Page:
Phillies draft LSU righthander

ASSOCIATED PRESS LSU's Aaron Nola , two-time SEC pitcher of the year, was 11-1 with a 1.47 ERA this season.
ASSOCIATED PRESS LSU's Aaron Nola , two-time SEC pitcher of the year, was 11-1 with a 1.47 ERA this season.
Posted: June 06, 2014

AS MARTI WOLEVER sees it, the Phillies don't need to project much regarding Aaron Nola, their best-slotted first-round draft pick since Gavin Floyd in 2001.

"There's something to say about having 'Now' stuff," said Wolever, the Phillies' assistant general manager in charge of amateur scouting. "And that's what Aaron Nola has. Aaron Nola has 'Now' stuff."

The Phillies last night made Nola, a 6-1 righthanded pitcher out of LSU, the seventh overall pick in MLB's First-Year Player Draft, which continues today and concludes tomorrow. Nola, the two-time SEC pitcher of the year, was 11-1 with a 1.47 ERA in 16 starts this season as a junior.

Once he signs, Nola immediately will become one of the Phillies' top pitching prospects. He likely will start his professional career in Single A Clearwater but could be major league-ready in just a couple years.

"I'm excited. Ecstatic," Nola said by phone from LSU's baseball stadium, where he watched the draft in a team lounge with friends and family. "It's an honor to be in the organization and I'm ready to get started with everything."

Wolever said Nola "was a guy we kind of targeted all along" and lauded the 21-year-old's makeup and competitiveness. Nola's best pitch is his fastball, which he commands well and typically registers in the low-to-mid 90s. Throwing out of a deceptive, low, three-quarters arm slot, he also throws a slider and a changeup.

"He had the best control of any pitcher I've been around," LSU coach Paul Mainieri said. "On top of that, he had the intangibles. He had a little something extra that allowed him to raise his game to something a little extra when he needed to the most."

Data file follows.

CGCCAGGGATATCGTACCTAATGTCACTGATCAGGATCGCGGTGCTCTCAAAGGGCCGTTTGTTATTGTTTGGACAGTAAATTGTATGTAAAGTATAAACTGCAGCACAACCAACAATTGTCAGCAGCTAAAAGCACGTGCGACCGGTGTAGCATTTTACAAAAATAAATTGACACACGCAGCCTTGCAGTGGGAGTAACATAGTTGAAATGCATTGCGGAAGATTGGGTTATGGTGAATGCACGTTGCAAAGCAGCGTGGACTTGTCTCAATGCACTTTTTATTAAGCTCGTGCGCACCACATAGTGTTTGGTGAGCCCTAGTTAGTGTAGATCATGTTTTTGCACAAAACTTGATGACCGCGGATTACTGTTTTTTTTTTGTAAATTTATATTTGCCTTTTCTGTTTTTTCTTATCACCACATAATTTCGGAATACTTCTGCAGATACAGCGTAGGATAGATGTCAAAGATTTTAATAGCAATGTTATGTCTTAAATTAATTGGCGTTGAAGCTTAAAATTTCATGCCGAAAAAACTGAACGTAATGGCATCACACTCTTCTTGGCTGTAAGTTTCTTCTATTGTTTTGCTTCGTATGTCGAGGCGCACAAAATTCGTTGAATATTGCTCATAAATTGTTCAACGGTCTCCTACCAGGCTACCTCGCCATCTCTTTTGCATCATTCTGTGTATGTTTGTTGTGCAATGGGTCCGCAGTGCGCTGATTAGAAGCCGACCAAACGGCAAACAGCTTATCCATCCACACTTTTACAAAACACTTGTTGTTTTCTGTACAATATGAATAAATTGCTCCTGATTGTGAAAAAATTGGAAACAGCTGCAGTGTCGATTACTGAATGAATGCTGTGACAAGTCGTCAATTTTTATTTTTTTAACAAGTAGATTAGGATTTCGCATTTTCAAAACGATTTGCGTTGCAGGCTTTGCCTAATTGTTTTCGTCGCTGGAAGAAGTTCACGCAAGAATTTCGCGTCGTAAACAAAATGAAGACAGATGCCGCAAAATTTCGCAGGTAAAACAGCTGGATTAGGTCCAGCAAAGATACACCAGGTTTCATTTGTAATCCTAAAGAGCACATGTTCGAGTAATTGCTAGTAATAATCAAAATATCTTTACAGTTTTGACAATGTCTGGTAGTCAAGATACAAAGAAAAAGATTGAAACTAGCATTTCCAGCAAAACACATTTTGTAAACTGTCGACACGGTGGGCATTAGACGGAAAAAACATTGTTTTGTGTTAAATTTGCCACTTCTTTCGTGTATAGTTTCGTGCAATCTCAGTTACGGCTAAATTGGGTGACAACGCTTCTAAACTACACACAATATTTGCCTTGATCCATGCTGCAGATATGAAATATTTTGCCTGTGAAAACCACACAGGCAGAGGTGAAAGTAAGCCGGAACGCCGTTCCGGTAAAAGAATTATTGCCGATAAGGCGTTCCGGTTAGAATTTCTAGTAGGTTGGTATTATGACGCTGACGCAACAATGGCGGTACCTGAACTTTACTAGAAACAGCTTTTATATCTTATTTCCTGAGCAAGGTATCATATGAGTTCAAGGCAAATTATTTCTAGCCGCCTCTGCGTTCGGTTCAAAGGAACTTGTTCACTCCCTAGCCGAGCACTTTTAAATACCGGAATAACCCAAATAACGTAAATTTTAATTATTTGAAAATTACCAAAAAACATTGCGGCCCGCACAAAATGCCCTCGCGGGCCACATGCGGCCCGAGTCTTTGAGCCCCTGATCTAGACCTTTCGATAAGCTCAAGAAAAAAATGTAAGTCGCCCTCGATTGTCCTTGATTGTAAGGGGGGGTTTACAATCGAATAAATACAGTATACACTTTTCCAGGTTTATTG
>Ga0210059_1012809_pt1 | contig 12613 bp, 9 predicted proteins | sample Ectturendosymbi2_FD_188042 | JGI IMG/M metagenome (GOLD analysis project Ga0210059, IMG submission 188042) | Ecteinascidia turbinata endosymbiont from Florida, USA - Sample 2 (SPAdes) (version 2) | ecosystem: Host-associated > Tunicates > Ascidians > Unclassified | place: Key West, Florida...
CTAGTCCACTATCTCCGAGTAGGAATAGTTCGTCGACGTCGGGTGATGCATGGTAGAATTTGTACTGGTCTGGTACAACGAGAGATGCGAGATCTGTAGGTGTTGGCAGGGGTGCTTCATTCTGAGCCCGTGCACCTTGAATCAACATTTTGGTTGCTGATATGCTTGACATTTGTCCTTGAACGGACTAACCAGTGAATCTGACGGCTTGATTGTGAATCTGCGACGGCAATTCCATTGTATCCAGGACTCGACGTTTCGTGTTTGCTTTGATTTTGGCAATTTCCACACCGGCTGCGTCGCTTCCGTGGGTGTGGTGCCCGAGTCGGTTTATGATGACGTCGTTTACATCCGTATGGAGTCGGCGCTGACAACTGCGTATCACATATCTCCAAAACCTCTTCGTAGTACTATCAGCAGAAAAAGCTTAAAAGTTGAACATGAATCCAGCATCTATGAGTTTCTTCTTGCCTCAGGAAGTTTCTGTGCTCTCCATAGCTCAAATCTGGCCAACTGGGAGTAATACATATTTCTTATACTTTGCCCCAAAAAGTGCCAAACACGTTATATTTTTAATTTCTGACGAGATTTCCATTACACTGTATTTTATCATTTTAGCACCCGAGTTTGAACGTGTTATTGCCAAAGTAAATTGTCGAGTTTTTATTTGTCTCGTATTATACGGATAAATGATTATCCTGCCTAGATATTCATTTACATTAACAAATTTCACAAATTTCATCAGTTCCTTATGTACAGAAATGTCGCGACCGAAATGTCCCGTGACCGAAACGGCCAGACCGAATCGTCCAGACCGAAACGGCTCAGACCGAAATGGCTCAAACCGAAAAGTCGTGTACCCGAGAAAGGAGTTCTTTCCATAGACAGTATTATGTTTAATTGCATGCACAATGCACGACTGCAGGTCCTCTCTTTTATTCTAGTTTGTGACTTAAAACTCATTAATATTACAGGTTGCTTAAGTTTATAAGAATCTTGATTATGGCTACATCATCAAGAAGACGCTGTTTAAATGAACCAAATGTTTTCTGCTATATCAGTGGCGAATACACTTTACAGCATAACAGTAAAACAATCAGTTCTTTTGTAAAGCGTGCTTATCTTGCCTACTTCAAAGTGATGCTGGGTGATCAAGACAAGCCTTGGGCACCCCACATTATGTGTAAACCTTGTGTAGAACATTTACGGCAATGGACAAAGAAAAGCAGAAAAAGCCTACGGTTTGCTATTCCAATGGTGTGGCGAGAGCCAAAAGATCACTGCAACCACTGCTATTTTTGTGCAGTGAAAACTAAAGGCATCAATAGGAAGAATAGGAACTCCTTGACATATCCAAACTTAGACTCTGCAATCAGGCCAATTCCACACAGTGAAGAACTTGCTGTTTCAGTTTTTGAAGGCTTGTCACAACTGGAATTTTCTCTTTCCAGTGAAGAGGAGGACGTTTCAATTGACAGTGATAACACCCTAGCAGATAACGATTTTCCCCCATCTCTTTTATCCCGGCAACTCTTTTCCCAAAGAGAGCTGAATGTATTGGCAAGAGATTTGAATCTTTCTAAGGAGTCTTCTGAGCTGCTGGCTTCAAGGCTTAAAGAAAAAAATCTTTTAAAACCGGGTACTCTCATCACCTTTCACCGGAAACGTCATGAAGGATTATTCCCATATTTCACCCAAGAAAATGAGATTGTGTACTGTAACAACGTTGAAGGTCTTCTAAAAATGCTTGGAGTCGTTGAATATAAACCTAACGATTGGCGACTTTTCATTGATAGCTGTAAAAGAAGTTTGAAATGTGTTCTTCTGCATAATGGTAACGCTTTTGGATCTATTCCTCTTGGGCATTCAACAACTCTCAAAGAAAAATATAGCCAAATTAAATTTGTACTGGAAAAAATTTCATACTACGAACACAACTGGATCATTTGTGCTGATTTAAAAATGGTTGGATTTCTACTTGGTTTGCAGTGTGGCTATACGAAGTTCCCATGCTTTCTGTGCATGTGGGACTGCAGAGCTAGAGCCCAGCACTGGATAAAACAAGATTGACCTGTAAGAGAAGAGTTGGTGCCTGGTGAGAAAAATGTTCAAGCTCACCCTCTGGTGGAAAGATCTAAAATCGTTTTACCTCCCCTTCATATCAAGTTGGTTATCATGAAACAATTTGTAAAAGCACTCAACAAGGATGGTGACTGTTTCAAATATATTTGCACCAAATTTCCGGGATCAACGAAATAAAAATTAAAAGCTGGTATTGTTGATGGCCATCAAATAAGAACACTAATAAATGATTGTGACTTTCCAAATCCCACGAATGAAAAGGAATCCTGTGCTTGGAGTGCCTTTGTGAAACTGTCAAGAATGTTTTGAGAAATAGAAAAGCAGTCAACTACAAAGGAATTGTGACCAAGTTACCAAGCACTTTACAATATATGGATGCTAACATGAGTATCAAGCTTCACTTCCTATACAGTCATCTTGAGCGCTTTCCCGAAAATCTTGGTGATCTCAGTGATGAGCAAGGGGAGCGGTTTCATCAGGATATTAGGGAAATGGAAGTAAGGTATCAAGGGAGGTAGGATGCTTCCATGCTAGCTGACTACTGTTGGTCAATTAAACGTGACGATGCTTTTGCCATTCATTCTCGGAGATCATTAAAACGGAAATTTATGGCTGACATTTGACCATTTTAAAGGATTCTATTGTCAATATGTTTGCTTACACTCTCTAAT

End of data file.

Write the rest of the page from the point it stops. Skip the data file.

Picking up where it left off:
The Phillies, Wolever said, had anywhere from one to four representatives at each of Nola's starts this season and he was the top collegiate pitcher on the organization's draft board. Nola, one of three finalists for the Golden Spikes Award given to the nation's top college player, struck out 134 batters while walking just 27 over 116 1/3 innings and helped LSU advance to the NCAA Regionals. In his starts, the Tigers went 15-1.

"It's extremely important to be a winner," Wolever said. "I think you have to have the ability to achieve everything that you should be and could be. And Aaron Nola's got that and I think he's proven it on every stage the last 3 years at LSU. To pitch here and to pitch well and to put us back at a championship caliber, we need guys like this. I just think he's made the right way."

The selection of Nola ended a streak of seven consecutive first-round or compensatory-round picks taken by the Phillies straight out of high school. The last collegiate player they drafted in the first round was Joe Savery (Rice) in 2007. Philadelphia's previous two top picks, righthander Shane Watson and shortstop J.P. Crawford, both came from Lakewood High School in Southern California.

No first-round picks made by the Phillies since 2002 (Cole Hamels) currently play for the major league club.

Shortly after 7 p.m., the Astros made lefthander Brady Aiken (Cathedral Catholic High School in San Diego) the No. 1 overall pick. The Marlins then surprised many by selecting righthander Tyler Kolek (Shepherd High School in Texas) over lefthander Carlos Rodon (North Carolina State), who the White Sox took at No. 3.

When the Cubs took Indiana catcher Kyle Schwarber at No. 4, it meant there was a pretty good shot Nola would drop to No. 7. The Twins drafted shortstop Nick Gordon, the son of former Phillies reliever Tom Gordon, at No. 5 and with the sixth pick the Mariners selected catcher/outfielder Alex Jackson from Rancho Bernardo High School in San Diego, Hamels' alma mater.

"I'm going to give it my all," said Nola, whose older brother, Austin, is a shortstop in the Marlins organization. "I'm going to do the best that I can to help them out and try to move up as quick as I can."

With their second-round pick, 47th overall, the Phillies drafted 6-5 lefthander Matt Imhof from Cal Poly, who Wolever said throws a plus-fastball and an average to above-average breaking ball out of a deceptive delivery.

Imhof, whose 124 strikeouts in 99 1/3 innings ranked sixth in NCAA Division I this season, projects as a middle- to back-of-the-rotation starter, according to Wolever. Over all, Imhof was 10-4 with a 2.45 ERA this past spring as a junior.

"He's got a chance to go through [the minor league system] a little quicker,'' Wolever said. "Not probably as quickly as Nola, but he throws strikes and he commands the strike zone, so that certainly works to his advantage.''

Rounds No. 3 through No. 10 are held today, with the Phillies first picking 81st overall. For the rest of the draft - rounds No. 11 through No. 40 take place tomorrow - the Phillies pick seventh in each round.

On Twitter: @jakemkaplan

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